Discussions on mortgages usually focus on the loans as a single type. But nothing can be further from the truth. Not only are there different types of mortgage loans, but there are also different mortgage programs, not to mention mortgage lenders.
We’re going to discuss both the different types of mortgage loans and the various programs that offer them. However, this is a general discussion of the most popular types, since there are more less-popular loan types and even issuers.
The Different Types of Mortgage Programs
There are four primary mortgage programs available:
Generally speaking, conventional mortgages refer to loans that are funded by the Federal National Mortgage Association (Fannie Mae) and the Federal Home Loan Mortgage Corporation (Freddie Mac). They’re typically originated by banks, credit unions, mortgage banks, mortgage companies, and other lenders, then sold to one of the two major mortgage agencies.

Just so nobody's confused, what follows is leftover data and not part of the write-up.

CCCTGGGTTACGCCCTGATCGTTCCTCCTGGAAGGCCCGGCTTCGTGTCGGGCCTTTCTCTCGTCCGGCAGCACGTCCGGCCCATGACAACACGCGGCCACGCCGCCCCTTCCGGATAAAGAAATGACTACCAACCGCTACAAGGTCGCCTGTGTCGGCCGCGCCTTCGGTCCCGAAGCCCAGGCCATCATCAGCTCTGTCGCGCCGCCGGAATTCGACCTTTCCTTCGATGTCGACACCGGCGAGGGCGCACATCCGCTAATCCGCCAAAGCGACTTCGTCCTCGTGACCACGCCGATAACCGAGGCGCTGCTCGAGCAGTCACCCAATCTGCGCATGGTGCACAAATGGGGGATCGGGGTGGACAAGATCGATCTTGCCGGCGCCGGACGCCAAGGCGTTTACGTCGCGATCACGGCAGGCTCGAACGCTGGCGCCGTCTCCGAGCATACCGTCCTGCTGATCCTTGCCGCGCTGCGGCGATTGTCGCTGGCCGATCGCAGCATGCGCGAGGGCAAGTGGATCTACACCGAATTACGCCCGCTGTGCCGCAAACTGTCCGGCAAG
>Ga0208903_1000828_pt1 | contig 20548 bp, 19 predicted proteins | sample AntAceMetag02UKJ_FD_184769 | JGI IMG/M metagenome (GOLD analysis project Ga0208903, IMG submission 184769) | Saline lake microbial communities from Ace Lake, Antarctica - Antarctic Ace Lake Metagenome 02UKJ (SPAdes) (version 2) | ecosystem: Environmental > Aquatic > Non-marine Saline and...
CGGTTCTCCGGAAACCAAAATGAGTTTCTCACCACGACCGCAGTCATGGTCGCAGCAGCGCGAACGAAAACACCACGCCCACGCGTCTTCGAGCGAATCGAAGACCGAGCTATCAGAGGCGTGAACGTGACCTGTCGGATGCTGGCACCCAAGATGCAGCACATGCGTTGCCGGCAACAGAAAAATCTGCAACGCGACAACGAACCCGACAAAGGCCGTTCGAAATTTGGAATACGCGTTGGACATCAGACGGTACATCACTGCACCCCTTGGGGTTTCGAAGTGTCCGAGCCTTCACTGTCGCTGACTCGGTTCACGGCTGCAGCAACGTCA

These loans are also typified by what’s known as their conforming loan limits. That is, there is a limit to the amount that can be loaned under a conventional program. That limit is generally $548,250 for 2021. However, conventional loans can be higher for two- to four-family homes, and also for properties located in areas designated as high cost. (These are the higher cost housing markets usually located on the East and West Coast, including New York City, Boston, Washington DC, San Francisco, and Los Angeles.)